AT&T, your friendly ISP and cell-phone provider, just became an online TV-Show and Movie network with the introduction of a new Web site. But it's not in competition against Hulu--thanks to an agreement with Hulu.
The new site is called AT&T Entertainment, and it's an aggregator for content delivered by a whole host of different providers. Among the offerings are CBS Interactive, CBS News, Bravo, Syfy, NBC Universal, and ABC--these last two come courtesy of Hulu, which is busily grabbing lots of the online TV market for itself independently. It doesn't stop there either: The service can be used by non-AT&T subscribers, but if you're a U-Verse user you can sign in and remotely-manage your DVR from there, using the long-established Web Remote Access faciltiy. And AT&T is planning on adding in more TV shows and movies from "other leading providers" over time--so the content available on the site is only going to get better.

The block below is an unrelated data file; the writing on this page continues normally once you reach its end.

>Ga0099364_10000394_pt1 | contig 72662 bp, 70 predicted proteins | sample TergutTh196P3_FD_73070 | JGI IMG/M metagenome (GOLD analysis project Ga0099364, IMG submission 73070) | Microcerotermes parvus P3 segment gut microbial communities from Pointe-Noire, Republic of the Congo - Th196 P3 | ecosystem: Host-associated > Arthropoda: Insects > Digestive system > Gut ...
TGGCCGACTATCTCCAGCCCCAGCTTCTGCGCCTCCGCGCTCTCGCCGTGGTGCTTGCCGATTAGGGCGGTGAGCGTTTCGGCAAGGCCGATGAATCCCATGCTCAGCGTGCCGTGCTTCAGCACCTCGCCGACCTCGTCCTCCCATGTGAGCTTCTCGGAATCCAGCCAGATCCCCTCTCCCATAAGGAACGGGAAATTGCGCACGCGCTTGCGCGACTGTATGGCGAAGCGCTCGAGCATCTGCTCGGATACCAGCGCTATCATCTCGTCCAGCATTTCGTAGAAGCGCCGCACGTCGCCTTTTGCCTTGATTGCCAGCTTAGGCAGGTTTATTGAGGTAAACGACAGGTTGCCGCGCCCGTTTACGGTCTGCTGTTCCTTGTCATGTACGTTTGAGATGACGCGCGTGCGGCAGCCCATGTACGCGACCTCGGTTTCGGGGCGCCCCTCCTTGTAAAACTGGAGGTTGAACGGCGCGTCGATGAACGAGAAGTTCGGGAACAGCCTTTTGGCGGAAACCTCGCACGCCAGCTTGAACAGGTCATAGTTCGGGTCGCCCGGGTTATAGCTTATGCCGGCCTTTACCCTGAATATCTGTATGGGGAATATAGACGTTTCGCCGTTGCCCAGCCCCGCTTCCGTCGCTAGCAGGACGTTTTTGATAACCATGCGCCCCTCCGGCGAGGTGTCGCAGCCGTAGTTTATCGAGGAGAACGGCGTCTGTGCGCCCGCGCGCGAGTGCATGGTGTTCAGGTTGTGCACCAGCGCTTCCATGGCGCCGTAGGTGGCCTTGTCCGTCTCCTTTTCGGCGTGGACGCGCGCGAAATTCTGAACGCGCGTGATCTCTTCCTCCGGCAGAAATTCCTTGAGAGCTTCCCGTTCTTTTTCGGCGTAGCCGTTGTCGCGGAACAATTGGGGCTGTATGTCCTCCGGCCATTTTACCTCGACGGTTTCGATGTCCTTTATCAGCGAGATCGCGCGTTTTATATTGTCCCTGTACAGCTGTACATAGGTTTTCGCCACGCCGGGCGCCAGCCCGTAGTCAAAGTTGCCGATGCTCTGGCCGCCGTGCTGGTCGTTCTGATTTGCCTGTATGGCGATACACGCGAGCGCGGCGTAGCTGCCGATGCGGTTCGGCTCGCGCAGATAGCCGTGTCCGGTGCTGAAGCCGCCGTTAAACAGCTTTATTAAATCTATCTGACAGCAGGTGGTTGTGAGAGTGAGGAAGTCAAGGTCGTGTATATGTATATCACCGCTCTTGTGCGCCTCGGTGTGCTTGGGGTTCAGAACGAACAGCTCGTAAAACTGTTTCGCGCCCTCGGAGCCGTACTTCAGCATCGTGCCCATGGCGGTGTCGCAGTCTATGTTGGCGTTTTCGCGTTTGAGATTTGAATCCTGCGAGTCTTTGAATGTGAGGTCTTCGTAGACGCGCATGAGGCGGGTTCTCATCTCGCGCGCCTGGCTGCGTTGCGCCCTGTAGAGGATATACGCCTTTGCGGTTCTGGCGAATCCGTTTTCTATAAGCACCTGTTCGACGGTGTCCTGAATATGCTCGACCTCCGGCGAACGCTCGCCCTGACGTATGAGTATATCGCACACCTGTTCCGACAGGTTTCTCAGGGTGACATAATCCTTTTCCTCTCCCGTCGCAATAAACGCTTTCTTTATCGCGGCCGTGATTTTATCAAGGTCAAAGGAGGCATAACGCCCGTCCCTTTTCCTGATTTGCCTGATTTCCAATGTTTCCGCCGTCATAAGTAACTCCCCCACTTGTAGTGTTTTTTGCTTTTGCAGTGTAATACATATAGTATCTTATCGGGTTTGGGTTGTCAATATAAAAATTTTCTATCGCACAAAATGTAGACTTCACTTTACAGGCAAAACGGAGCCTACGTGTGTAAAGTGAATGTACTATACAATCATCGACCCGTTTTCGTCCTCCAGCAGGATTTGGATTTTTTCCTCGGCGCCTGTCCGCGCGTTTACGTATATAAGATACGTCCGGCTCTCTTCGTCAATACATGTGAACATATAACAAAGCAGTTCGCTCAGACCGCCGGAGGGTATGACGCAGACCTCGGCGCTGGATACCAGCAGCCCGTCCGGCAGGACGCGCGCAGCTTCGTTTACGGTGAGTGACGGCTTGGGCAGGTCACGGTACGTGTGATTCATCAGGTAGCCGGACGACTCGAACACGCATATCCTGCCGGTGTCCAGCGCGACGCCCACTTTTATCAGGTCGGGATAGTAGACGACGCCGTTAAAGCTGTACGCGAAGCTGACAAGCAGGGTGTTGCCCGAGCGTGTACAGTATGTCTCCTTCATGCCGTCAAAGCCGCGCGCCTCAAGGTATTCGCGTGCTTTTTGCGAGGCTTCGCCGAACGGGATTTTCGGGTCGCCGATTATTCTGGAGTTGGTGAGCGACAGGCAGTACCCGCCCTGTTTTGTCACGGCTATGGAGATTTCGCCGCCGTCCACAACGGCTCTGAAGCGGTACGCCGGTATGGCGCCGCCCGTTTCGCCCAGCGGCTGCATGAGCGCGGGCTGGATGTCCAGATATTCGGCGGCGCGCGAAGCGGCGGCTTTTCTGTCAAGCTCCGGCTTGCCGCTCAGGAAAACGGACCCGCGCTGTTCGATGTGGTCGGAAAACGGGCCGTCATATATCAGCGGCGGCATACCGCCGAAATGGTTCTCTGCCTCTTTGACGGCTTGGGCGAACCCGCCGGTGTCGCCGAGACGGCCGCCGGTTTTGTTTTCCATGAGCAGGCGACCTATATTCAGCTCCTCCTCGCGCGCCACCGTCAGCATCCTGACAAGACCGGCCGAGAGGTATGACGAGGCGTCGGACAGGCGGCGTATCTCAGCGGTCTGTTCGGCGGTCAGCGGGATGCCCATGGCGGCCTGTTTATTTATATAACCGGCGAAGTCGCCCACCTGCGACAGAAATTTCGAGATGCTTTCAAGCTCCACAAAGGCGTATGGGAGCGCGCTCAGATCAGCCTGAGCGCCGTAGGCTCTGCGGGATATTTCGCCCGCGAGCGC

If you think it's a little strange that AT&T is trying this out, there's some clear thinking behind it as the company's press release explains: "By delivering video entertainment to your PC, the new site is part of AT&T's strategy to make popular content available to consumers across the three screens at the center of their lives--the TV, PC and wireless phone." So AT&T is maneuvering to position itself at the core of your online entertainment experience, and it's trying very hard to avoid becoming the mere pipe through which all that lovely audio-visual data is streamed to you by other providers, whether you're watching TV or on your smartphone. As such, an entertainment hub is easy low-hanging fruit for the company to grab onto to try to keep a central role. Will it work? It's hard to say--a future where your cellphone network/ISP is just a vanilla data provider is easy to imagine. And that's why AT&T's opened the site up to all-comers in the U.S.--garnering more pageviews and (thus command better ad revenues?) as a result.